Congressional impeachment inquiry expands to fund-raising
Clinton unlikely to testify before Judiciary Committee
WASHINGTON (AllPolitics, November 30) -- The House Judiciary Committee will move to expand its impeachment inquiry into 1996 campaign fund-raising abuses, possibly including "allegations of criminal wrongdoing by the president," sources tell CNN.
The move by majority Republicans was prompted by a tip from "someone in the government," committee sources said, refusing to be more specific.
The move comes as the White House works on its anti-impeachment strategy amid continued division among lawmakers on what should happen to Clinton.
The committee will vote Tuesday on issuing subpoenas for Attorney General Janet Reno, FBI Director Louis Freeh and Charles LaBella, the lawyer who headed the Justice Department's campaign fund-raising investigation.
Both Freeh and LaBella recommended to Reno that she appoint an independent counsel to investigate the allegations. She declined to do so. LaBella's secret report included information on criminal misconduct, sources tell CNN.
It is that claim that majority Republicans will cite as a justification for expanding the impeachment inquiry into the campaign fund-raising issue for the first time.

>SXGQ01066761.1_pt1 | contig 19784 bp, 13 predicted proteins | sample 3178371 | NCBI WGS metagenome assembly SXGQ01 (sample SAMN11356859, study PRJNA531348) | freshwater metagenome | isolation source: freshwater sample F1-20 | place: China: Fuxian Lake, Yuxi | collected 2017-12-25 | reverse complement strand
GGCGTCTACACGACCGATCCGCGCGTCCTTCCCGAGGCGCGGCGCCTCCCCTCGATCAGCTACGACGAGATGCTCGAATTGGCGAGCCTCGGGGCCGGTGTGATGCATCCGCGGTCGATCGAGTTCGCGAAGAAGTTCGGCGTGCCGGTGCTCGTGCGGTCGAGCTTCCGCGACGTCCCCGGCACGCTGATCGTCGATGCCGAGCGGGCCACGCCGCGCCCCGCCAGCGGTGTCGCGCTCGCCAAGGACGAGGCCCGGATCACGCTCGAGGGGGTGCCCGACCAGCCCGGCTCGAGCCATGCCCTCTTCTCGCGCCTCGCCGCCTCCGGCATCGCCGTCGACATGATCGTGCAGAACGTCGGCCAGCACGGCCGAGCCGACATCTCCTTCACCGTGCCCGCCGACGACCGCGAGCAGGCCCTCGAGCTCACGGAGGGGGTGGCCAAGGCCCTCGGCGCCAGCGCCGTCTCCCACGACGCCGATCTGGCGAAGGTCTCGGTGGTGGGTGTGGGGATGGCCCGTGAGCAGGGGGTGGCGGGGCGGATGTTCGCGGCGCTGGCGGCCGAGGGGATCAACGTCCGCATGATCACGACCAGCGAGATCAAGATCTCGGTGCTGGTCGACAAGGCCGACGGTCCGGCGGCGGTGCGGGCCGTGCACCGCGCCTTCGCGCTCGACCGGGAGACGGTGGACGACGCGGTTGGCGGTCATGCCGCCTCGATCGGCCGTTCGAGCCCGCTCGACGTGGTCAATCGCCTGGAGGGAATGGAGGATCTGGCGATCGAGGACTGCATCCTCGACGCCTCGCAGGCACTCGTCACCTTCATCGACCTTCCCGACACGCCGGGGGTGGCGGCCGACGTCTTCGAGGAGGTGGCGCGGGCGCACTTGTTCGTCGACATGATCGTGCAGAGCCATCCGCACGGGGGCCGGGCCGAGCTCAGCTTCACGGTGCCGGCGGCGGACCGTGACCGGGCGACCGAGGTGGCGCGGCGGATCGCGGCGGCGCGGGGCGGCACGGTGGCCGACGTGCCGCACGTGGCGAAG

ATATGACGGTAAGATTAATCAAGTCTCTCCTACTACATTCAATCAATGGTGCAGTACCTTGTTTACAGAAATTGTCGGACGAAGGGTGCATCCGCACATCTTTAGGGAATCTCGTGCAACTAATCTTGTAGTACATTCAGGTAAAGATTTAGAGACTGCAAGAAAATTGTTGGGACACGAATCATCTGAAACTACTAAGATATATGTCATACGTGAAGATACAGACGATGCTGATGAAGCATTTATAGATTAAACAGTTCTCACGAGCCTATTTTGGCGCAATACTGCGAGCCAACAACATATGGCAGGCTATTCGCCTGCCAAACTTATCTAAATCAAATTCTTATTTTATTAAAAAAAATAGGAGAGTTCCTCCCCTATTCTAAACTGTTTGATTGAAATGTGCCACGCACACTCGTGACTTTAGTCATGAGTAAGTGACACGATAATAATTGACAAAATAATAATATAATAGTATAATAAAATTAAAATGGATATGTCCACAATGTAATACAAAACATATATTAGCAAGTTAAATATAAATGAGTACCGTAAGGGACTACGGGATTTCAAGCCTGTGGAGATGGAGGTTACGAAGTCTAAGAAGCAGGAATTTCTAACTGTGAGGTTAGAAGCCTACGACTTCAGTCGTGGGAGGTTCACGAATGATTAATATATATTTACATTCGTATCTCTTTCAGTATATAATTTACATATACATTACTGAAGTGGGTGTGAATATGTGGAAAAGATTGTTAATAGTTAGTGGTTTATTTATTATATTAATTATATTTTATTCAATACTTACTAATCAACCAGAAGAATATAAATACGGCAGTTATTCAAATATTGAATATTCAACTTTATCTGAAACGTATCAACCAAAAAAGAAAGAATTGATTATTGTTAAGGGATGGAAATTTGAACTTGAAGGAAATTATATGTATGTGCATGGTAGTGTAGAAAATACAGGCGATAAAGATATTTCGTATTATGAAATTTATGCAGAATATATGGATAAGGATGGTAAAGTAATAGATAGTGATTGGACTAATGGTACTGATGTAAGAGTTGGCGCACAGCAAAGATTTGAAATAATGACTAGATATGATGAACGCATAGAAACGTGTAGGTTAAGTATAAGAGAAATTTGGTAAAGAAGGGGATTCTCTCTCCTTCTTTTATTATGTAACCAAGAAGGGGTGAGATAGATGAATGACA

Independent Counsel Ken Starr also is expected to be subpoenaed by the committee to turn over records of his investigation into John Huang, a principal figure in the campaign fund-raising scandal.
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On Monday, the White House focused on efforts behind the scenes to promote censure as an alternative to impeachment.
In addition, Clinton is not expected to accept Judiciary Committee Chairman Henry Hyde's invitation to plead his case before the panel.
"I don't think it's very likely that you'll see the president appear before that committee," White House Press Secretary Joe Lockhart said Monday.
Aides say the president's lawyers have not yet decided whether to send witnesses to defend him at a scheduled December 8 committee hearing. They are preparing a lengthy memorandum that is now expected to reach the panel sometime next week.
In a letter released late Monday, Hyde had stinging criticism for the president, accusing him of evading the committee's 81 written questions in his responses released last Friday and for sticking "with his reliance on bizarre technical definitions and legalistic defenses."
Hyde urged Clinton or a representative to appear before the panel, saying it would be the "last opportunity for the president to provide the committee with his version of the facts before the committee evaluates the evidence and considers debating articles of impeachment."